Developed in the 1900's by Morihei Ueshiba, Aikido is a culmination of his martial studies, philosophy, and religious beliefs. It is truly the result of a lifetime of martial study. The name Aikido is often translated as 'the Way of unifying (with) life energy' or as 'the Way of harmonious spirit.' Ueshiba's goal in Aikido was to create an effective art that practitioners could use to defend themselves while also protecting their attacker from injury.
Aikido harnesses the speed and power of an opponent's attack to be used against them. It is performed by blending with the motion of the attacker and redirecting the force of the attack rather than opposing it. Done properly, Aikido requires very little physical strength, as the power and brutality is truely from the attack. The techniques are completed with various throws or joint locks. Aikido can be categorized under the general umbrella of grappling arts.
Aikido derives mainly from the martial art of Daito-ryu Aiki-jujutsu, but began to diverge from it in the late 1920s, partly due to Ueshiba's involvement with the O'moto-kyu religion. Many of Ueshiba's senior students have different approaches to aikido, depending on when they studied with him.
Some may refer to Take Sensei's Aikido as 'Tenshin' Aikido. However, it is not officially a separate style of Aikido. It is just his unique approach to Aikikai Aikido. In fact, Take Sensei is organized under the Aikikai Aikido World Headquarters meaning his particular Aikido can not be identified as anything but Aikikai.
So why do some refer to his Aikido as 'Tenshin' Aikido? Because his approach to the art is so very different than the Aikikai. After World War II, Aikido changed its focus from a martial form of art to one of peace, harmony and moving meditation. Take Sensei, when studying in Japan not only studied at the Aikikai world headquarters but also sought out the teachers of O'Sensei to better understand the techniques of the founder. What he developed was an approach to the art that was more martial, more similar to the Aikido of pre-World War II. This is the methodology he taught to Sinclair Sensei who, in turn, teaches it here at Bushikan Aikido.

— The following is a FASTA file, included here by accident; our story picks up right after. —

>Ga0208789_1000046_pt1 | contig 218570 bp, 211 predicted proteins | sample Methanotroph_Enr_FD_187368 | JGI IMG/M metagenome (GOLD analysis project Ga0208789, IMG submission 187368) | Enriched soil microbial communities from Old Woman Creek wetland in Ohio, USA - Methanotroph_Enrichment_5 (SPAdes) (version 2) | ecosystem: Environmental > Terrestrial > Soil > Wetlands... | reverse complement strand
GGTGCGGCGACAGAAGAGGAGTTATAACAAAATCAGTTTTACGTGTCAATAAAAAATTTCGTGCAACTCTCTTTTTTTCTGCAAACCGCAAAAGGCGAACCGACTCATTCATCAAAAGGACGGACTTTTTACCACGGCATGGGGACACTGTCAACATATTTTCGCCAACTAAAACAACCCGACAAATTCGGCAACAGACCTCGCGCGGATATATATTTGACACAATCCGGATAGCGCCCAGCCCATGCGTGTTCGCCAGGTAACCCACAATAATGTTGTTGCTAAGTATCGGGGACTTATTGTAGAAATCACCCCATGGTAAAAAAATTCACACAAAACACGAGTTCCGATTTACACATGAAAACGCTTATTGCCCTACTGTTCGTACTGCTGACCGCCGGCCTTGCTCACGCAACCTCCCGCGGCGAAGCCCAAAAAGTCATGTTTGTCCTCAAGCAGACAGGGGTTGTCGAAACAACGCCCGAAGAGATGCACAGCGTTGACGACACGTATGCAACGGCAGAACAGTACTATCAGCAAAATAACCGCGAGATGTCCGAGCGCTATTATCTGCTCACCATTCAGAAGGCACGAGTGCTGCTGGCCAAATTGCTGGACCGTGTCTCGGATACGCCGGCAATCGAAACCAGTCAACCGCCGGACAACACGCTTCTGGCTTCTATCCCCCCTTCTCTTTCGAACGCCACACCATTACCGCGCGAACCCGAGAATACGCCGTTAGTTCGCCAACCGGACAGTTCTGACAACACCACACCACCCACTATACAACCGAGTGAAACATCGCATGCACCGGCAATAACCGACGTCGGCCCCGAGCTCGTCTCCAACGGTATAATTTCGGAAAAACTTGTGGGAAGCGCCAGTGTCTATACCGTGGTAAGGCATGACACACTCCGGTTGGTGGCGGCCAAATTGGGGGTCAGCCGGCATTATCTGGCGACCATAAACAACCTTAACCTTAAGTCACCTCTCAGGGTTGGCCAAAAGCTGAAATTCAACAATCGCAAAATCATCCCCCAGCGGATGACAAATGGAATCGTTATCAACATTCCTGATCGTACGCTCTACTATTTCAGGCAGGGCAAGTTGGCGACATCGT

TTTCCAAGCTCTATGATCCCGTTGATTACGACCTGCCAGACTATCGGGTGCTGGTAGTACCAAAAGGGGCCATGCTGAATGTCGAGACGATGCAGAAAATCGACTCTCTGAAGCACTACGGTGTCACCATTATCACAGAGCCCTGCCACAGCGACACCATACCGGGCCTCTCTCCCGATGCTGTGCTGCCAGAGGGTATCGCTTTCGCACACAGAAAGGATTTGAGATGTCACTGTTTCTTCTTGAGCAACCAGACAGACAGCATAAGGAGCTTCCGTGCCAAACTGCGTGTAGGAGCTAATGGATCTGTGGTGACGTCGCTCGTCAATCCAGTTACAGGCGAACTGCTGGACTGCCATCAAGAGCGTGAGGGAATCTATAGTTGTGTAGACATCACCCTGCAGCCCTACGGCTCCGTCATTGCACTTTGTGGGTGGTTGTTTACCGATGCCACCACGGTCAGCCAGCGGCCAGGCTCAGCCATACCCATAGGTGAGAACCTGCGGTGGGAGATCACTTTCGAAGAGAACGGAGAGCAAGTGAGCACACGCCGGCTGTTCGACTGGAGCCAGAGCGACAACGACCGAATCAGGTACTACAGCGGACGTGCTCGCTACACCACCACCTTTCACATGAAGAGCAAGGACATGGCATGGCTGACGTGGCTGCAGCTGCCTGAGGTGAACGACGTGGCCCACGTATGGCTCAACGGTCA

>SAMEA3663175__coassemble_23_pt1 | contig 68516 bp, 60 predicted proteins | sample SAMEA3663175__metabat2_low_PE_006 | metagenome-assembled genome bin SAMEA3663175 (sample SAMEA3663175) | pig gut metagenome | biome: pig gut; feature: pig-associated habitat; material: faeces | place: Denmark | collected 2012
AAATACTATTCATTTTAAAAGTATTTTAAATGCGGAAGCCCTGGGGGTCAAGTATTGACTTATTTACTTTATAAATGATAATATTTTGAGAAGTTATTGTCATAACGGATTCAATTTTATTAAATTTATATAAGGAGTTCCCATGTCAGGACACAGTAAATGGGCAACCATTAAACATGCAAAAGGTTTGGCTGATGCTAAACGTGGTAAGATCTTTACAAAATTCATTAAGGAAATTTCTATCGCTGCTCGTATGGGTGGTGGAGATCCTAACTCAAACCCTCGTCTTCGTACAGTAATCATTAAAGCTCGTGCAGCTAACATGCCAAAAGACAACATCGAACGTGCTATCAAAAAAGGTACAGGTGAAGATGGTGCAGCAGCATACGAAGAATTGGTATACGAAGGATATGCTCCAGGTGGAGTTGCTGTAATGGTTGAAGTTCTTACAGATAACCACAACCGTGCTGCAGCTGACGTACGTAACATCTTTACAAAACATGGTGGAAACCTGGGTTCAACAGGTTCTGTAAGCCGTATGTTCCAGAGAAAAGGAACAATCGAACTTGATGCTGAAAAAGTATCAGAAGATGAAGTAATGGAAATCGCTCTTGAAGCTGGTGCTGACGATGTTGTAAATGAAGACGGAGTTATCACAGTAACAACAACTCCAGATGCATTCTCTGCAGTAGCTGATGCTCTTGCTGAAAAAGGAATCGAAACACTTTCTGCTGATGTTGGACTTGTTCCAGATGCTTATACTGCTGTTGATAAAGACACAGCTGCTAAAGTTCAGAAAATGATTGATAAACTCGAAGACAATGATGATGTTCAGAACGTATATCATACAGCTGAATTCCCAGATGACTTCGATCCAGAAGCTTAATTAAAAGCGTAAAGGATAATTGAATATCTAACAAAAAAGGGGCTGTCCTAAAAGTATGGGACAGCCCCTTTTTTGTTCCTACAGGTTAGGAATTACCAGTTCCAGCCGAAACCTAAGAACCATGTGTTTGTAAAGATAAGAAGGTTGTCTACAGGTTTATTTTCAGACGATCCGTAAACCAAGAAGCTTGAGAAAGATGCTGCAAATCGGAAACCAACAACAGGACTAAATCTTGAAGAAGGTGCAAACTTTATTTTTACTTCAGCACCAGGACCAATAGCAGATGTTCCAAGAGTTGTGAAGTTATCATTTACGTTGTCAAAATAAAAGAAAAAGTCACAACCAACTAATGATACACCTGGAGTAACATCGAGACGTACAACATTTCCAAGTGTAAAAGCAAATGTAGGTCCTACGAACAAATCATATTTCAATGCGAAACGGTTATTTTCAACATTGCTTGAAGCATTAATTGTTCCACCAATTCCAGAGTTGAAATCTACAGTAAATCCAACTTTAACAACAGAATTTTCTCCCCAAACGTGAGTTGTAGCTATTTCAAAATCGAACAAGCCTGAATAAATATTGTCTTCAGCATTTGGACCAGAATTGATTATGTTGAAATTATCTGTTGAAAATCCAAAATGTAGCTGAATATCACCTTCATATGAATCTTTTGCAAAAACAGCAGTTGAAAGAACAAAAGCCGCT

Does that mean Bushikan Aikido is a 'Tenshin' style Aikido? No. While many of our techniques resemble the Aikido being performed by Take Sensei, we have expanded upon the methods in order to keep our martial art practical and effective. Fighting evolves. Any art not pushing to get better is in turn, getting left behind. Therefore, while we are true to our foundation, we are constantly seeking the next level and evolving.
This means that Bushikan Aikido is a unique form that is focused on the martial side of the art. Beacause of this, it only stands to reason that Bushikan Aikido blaze its own path as an independent form of Aikido. No longer in association with Take Sensei or the Aikikai, we are organized under the Martial Arts Association - International. This allows Bushikan to focus on a functional and practical form of Aikido instead of the Aikikai's meditative approach. Both forms offer tremendous value and both are valid approaches differing only in what a new student is looking for; medatative or function.